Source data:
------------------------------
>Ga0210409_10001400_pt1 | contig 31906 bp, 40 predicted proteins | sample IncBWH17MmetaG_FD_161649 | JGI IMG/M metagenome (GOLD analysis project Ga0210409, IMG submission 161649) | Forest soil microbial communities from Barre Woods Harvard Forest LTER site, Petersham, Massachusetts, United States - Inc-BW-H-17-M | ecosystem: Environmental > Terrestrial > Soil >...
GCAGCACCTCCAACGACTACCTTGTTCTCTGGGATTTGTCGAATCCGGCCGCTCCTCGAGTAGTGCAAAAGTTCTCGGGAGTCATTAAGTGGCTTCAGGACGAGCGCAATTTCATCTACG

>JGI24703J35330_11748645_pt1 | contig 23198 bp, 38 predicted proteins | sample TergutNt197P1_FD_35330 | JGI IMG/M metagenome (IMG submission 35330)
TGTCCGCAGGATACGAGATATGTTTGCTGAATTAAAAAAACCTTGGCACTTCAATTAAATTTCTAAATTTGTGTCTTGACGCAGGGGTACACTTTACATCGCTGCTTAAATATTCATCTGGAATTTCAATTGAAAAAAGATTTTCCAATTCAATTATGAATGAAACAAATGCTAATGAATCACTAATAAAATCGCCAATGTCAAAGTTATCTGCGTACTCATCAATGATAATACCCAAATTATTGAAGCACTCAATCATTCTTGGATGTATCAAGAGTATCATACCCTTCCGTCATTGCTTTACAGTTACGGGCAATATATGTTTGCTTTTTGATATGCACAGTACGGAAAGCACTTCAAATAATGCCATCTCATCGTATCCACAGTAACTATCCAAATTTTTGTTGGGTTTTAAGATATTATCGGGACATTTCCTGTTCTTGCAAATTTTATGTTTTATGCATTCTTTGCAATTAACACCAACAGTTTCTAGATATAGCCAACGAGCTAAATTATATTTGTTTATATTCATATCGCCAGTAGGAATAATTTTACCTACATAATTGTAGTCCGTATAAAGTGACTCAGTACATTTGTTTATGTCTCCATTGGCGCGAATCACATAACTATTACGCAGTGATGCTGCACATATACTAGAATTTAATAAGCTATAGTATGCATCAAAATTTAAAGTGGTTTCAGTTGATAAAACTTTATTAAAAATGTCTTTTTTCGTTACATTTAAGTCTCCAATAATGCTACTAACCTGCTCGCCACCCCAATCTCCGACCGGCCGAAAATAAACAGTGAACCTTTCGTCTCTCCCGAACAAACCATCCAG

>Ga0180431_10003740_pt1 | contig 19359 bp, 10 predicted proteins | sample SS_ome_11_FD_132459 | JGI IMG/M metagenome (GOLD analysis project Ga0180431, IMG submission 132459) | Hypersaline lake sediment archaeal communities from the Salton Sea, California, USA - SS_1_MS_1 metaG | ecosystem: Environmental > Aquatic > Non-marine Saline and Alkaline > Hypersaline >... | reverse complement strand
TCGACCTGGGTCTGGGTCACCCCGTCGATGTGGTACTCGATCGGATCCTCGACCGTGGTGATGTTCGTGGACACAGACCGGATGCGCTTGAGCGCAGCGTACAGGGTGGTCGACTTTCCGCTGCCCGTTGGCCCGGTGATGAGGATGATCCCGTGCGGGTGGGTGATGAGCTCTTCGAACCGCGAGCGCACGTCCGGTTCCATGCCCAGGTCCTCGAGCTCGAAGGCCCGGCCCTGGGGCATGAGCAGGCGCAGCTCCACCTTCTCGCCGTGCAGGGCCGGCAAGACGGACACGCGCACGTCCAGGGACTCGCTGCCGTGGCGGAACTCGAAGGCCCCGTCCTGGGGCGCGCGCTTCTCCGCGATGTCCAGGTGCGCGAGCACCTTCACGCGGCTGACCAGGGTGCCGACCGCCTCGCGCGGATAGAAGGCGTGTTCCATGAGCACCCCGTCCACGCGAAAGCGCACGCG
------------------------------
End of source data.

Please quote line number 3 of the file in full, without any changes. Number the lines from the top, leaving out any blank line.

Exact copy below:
>JGI24703J35330_11748645_pt1 | contig 23198 bp, 38 predicted proteins | sample TergutNt197P1_FD_35330 | JGI IMG/M metagenome (IMG submission 35330)